Car Thefts Accelerating in County, Survey Shows

Times Staff Writer

Car thefts increased dramatically in the first six months of 1988 in several Orange County areas surveyed by the state attorney general’s office.

Violent crime also increased in four of the seven areas compared to the same period in 1987.

The police departments of Anaheim, Fullerton, Garden Grove, Huntington Beach, Orange and Santa Ana were included in the biannual survey, as well as the Orange County Sheriff’s Department, which serves Mission Viejo, San Juan Capistrano, Stanton, Villa Park and unincorporated areas.

The city of Orange had the largest increase in auto thefts, from 326 to 467, or 43.3%.


“That doesn’t surprise me,” Orange Police Sgt. Timm Browne said. “We have noticed an increase not only in auto thefts, but in our officers recovering stolen vehicles, either occupied vehicles or picking them up (abandoned) off the street.”

Also showing large increases in auto thefts were Garden Grove with 35.6%; Santa Ana, 33%; Fullerton, 20%, and Huntington Beach, 17%.

Santa Ana Police Lt. Robert Chavez said the department recently began measures to reduce the number of car thefts, including setting up a hot line in English and Spanish for tips about auto thieves.

“The department has been conscious of the rise of auto thefts, particularly of Japanese-made cars,” Chavez said.


For some gangs in the city, Chavez said, stealing cars is their main activity.

“There is one gang we call the GTA boys, that is, grand theft auto. Some of these groups have found that auto theft is more lucrative (than burglary). We’re trying to target these people.”

In fact, while auto thefts increased in all cities surveyed, burglaries decreased. An exception was Huntington Beach, where burglaries increased by 9.5%.

For Fullerton, a major increase occurred in the number of violent crimes, up 34.4%. The violent crime category includes murders, rapes, robberies and aggravated assaults.

Fullerton Police Sgt. Jeff Roop attributed most of the rise to the 59.4% increase in robberies, which went from 64 in the first six months of 1987 to 102 in the first half of 1988. He also said the number of robbers hasn’t increased, but the number of their crimes has.

“We have had a couple of fellows hit us three or four weekends in a row, and then their luck ran out and they got caught. . . . Generally, those increases occur when you have an armed robbery-type person who is active for two weeks a month for two months, or they hit almost every day and then get caught. Then the crime rate goes right back down after that.”

Roop also said the violent crime rate increased because incidents of domestic violence must now be reported in the aggravated assault category.

“In the past, if it was a spousal situation, if a spouse suffered a minor injury--a bloody nose or bruise--it would be classified as a simple assault. But now, even minor injuries are considered felony (aggravated assaults) with the new spousal assault law.”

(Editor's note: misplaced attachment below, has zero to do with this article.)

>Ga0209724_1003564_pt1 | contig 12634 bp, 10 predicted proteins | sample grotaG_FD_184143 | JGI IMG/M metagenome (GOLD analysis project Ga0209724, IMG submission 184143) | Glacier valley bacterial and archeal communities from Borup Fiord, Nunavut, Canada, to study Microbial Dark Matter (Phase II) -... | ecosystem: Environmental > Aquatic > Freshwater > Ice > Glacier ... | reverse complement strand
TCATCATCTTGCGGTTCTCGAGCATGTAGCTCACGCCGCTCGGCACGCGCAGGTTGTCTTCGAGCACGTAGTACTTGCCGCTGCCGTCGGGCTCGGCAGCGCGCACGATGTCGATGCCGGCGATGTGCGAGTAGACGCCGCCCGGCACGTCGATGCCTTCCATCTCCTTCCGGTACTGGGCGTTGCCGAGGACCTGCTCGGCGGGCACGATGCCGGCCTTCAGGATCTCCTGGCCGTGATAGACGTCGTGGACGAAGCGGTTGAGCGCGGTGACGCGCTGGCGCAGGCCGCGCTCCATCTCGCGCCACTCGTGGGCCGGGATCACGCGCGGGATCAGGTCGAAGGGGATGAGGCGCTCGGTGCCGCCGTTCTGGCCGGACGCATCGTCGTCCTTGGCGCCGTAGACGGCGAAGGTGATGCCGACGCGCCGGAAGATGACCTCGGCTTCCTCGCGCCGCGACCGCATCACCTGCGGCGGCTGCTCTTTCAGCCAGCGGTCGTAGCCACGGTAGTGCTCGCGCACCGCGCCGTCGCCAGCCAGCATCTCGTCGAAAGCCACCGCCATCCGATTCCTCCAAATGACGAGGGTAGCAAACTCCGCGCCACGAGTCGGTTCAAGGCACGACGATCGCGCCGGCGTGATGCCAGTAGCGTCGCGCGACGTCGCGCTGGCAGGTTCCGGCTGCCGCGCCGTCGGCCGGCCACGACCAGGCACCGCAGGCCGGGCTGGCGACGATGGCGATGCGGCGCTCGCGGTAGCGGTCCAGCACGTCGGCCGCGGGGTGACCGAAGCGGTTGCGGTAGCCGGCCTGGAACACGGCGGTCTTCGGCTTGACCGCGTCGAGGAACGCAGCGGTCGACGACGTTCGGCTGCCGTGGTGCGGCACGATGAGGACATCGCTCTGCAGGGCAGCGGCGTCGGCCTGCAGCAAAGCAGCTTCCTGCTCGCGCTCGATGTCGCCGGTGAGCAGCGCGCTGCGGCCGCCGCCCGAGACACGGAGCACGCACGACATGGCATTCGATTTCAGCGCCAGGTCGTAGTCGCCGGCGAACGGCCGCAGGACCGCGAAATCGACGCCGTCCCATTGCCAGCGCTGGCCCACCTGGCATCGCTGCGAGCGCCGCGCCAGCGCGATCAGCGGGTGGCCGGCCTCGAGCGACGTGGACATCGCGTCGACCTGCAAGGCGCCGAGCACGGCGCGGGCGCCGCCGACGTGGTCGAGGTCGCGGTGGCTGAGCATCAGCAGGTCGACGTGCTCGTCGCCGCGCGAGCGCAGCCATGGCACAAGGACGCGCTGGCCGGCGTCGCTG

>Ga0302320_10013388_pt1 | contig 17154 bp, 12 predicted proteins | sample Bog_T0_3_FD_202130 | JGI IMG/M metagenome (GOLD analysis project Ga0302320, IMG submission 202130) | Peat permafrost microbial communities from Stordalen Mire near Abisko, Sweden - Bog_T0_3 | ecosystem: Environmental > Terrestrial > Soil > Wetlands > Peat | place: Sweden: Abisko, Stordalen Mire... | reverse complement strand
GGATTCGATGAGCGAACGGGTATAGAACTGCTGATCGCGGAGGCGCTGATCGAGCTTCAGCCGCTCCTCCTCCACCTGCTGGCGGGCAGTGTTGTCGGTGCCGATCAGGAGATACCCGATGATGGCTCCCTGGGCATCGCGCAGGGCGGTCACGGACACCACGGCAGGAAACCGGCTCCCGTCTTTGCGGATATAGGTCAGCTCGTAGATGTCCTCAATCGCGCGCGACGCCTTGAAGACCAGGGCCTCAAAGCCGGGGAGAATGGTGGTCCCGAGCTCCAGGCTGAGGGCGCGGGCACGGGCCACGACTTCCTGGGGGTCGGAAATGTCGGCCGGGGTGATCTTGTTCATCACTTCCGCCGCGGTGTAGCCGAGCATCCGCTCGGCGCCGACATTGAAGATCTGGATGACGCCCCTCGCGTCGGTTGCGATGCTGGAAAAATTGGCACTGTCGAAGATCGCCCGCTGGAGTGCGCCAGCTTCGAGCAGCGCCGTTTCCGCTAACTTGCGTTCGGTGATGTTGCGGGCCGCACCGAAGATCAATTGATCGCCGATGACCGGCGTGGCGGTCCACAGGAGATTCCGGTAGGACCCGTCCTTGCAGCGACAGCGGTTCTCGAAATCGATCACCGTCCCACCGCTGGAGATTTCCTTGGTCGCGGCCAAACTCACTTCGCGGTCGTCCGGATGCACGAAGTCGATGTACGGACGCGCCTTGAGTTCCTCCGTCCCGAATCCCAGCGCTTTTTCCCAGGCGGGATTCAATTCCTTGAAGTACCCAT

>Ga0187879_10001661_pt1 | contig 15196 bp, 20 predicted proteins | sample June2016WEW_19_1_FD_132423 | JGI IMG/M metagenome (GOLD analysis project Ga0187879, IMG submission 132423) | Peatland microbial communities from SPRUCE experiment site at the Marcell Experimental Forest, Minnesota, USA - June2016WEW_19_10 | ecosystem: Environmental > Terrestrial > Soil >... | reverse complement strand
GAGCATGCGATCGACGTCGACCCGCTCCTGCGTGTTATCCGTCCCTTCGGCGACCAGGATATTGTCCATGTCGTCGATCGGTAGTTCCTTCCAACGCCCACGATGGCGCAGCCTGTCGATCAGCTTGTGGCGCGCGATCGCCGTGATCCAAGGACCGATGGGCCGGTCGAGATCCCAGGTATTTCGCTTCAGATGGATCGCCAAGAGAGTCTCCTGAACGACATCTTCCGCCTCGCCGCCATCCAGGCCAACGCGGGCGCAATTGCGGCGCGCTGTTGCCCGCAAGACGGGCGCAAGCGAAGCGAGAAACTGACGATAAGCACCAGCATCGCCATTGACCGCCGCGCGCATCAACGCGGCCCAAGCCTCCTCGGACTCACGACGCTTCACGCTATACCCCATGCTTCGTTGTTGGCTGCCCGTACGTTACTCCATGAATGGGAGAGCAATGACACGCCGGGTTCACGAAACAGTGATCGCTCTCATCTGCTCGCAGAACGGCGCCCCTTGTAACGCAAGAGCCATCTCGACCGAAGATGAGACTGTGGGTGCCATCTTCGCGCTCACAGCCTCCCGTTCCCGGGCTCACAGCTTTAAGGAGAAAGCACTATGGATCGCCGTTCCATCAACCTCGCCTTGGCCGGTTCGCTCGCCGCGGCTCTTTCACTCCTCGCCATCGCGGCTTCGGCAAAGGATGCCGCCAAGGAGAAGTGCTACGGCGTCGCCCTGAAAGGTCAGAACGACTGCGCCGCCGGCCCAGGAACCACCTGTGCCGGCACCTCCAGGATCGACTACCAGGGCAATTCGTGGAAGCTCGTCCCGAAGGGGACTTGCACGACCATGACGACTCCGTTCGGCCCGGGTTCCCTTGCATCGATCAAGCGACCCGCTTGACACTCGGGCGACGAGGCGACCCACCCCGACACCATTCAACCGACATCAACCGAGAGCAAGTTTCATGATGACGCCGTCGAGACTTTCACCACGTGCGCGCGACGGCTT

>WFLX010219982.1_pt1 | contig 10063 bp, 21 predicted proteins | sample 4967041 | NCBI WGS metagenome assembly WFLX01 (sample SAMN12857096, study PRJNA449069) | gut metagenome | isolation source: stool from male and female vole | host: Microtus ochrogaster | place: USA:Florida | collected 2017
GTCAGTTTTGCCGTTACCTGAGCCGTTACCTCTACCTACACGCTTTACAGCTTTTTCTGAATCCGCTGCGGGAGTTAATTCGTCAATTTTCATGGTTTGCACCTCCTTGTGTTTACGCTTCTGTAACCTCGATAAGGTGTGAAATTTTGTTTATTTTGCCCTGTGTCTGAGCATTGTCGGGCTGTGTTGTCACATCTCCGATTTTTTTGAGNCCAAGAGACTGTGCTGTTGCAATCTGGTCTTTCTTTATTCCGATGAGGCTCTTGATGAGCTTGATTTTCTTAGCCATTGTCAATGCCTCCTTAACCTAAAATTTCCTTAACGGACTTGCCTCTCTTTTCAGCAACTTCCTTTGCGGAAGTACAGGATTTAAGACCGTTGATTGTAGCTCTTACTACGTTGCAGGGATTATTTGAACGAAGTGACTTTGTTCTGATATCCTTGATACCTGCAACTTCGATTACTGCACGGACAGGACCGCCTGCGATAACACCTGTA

According to a report released with the survey, the number of aggravated assaults has increased statewide since 1986, when police departments were first required to include domestic violence reports under that category.

Other cities reporting an increase in violent crime were Santa Ana, 16.9%; Anaheim, 8.6%, and Orange, 6.3%.

The Sheriff’s Department was one of three Orange County jurisdictions to report a decrease in violent crime, down 11.1% from 1987.

“I would like to think (that) the reduction in crimes may be because we’re making some progress in taking the crooks off the streets who have been committing and getting away with (crimes) before some of the new crime-fighting equipment came along, such as the Cal-ID fingerprinting system,” departmental spokesman Lt. Richard J. Olson said. “Today, in a matter of a few minutes, we can identify a person as a suspect, whereas in the past if you had a fingerprint you had to have a name or something else to go with it.”

Cal-ID is the state’s computerized fingerprint identification system in which thousands of fingerprints are stored for comparison with those found at crime scenes.

The Sheriff’s Department also reported a 12.3% reduction in burglaries.

“I could say the people are being more sensitive to security of their homes by installing alarm systems and maintaining them properly,” Olson said, “but we have nothing to prove that that’s the cause.”

The survey included 50 law enforcement departments serving areas of 100,000 or more population.



Jan.-June Jan.-June 1987 1988 % Change Anaheim Police Dept. Violent Crimes 619 672 +8.6 Burglary 2,771 2,411 -13.0 Motor Vehicle Theft 1,253 1,262 +0.1 Fullerton Police Dept. Violent Crimes 212 285 +34.4 Burglary 827 760 -8.1 Motor Vehicle Theft 424 509 +20.0 Garden Grove Police Dept. Violent Crimes 518 458 -11.6 Burglary 1,364 1,107 -18.8 Motor Vehicle Theft 653 899 +35.6 Huntington Beach Police Dept. Violent Crimes 266 261 -1.9 Burglary 1,122 1,229 +9.5 Motor Vehicle Theft 383 448 +17.0 Orange Police Dept. Violent Crimes 221 235 +6.3 Burglary 905 738 -18.5 Motor Vehicle Theft 326 467 +43.3 Santa Ana Police Dept. Violent Crimes 774 905 +16.9 Burglary 2,216 1,828 -17.5 Motor Vehicle Theft 1,490 1,981 +33.0 Orange County Sheriff’s Dept. Violent Crimes 423 376 -11.1 Burglary 1,597 1,401 -12.3 Motor Vehicle Theft 409 479 +17.1

Source: Bureau of Crime Statistics, Attorney General’s Office, State of California